Table 20.1. Document-Level Tags
My Frameset Example
Listing 20.5 The Frameset HTML Code
My Web App v3.0100%"-> src= noresize scrolling="on" >
 The src=computed value's formula code for this iteration is ""/" + @ReplaceSubstring(@Subset(@DbName;-1);"\";"/") + "/Welcome?OpenForm&BaseTarget=_new""
The previous example code goes one step further after maximizing the window by calling a final launch page that is actually a Domino form where the user logs in. As you can see, Domino provides the canvas and tools to create your own not-out-of-the-box applicationyou are limited only by your imagination and time, of course. No matter how you approach your application design, Domino is flexible enough to get it done either by using its defaults, wizards or by allowing you to create your own.
Cascading Style Sheets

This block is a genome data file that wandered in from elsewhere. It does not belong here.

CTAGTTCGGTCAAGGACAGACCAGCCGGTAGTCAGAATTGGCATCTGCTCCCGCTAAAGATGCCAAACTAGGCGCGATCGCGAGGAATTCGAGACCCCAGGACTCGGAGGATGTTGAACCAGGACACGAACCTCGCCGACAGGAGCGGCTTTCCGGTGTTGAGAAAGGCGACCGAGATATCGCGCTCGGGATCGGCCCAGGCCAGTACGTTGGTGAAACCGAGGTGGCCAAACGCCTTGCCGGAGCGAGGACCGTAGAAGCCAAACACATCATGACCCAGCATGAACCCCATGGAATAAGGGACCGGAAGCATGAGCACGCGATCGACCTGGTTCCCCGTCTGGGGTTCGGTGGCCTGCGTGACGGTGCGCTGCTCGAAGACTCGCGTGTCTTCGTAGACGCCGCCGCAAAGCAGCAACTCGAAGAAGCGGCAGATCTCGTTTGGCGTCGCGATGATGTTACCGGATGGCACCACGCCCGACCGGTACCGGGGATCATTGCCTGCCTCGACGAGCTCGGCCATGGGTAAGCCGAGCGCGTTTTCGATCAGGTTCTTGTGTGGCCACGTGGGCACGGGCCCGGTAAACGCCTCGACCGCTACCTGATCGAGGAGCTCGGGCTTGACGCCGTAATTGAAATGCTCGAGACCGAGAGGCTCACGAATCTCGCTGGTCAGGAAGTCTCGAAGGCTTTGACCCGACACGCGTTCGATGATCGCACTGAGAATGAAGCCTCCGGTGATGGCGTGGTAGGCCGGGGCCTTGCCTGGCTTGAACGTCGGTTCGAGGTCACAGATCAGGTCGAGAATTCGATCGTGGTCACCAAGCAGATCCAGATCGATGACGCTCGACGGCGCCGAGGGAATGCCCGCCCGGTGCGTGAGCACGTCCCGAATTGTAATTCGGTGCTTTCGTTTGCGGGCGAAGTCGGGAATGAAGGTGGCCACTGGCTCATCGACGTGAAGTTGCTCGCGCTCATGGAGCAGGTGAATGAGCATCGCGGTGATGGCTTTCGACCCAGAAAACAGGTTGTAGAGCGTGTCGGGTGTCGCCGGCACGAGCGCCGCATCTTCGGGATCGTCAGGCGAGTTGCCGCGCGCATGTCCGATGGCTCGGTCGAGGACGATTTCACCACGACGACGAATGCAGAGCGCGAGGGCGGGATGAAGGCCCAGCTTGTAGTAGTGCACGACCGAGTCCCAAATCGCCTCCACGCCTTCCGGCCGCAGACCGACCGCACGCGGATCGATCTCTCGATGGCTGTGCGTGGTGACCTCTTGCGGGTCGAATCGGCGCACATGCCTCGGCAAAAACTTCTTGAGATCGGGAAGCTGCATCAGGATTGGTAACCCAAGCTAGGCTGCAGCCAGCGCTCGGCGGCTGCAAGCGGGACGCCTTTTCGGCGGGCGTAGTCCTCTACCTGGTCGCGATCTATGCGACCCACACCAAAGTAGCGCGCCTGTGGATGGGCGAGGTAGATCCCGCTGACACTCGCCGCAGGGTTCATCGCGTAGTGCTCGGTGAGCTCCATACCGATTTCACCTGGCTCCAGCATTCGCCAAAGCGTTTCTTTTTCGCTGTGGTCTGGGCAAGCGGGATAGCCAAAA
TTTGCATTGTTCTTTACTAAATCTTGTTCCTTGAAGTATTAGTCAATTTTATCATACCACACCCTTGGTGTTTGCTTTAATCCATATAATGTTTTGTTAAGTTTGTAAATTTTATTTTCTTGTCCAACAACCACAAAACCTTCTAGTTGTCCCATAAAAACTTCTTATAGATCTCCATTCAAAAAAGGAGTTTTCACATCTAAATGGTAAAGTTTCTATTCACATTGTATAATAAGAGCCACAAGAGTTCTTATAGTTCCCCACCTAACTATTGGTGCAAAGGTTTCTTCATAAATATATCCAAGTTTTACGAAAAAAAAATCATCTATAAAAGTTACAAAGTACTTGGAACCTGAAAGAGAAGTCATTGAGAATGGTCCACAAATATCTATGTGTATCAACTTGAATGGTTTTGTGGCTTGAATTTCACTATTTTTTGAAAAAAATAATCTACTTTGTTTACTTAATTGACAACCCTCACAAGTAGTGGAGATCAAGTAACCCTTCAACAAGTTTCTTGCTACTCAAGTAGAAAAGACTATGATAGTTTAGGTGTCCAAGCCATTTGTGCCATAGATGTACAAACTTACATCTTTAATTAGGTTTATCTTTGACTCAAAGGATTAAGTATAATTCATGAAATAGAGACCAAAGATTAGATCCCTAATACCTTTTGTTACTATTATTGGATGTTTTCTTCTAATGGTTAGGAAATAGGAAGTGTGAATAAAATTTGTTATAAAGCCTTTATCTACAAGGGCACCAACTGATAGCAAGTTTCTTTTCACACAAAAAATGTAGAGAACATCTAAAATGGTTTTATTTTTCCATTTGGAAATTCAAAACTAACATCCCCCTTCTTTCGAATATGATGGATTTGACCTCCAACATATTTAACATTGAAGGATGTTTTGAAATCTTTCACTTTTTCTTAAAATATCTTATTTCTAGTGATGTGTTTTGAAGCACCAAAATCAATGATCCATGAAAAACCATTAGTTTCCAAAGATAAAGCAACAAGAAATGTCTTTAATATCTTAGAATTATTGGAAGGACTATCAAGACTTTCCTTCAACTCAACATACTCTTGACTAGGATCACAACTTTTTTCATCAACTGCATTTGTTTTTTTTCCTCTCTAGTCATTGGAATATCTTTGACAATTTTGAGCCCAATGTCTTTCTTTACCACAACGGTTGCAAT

New to Domino 6, Cascading Style Sheets (.CSS files) are treated as a shared resource and provides a category listing for them under Shared Resources on the IDE, as shown in Figure 20.4. They can be easily added to and removed from the database in any text file format. However, .CSS is the standard file extension naming convention developed by the W3C. Style sheets can also be added directly inline on a page, form, or subform; they also can be embedded into the
|Container||Indicates that the document is HTML.|
|Container||Follows the||tag and can contain other tags, such as||,||,||,
The outer frameset splits the screen in two, with 20% in the top row. The top row is then split into two frames: the LogoFrame and the BannerFrame. Similarly, the bottom row is split into two frames: the NavFrame and the ContentFrame. The tag is used to both name the frames and add content. In this case, the content is four pages in the same Domino database. The syntax of standalone tag is the following: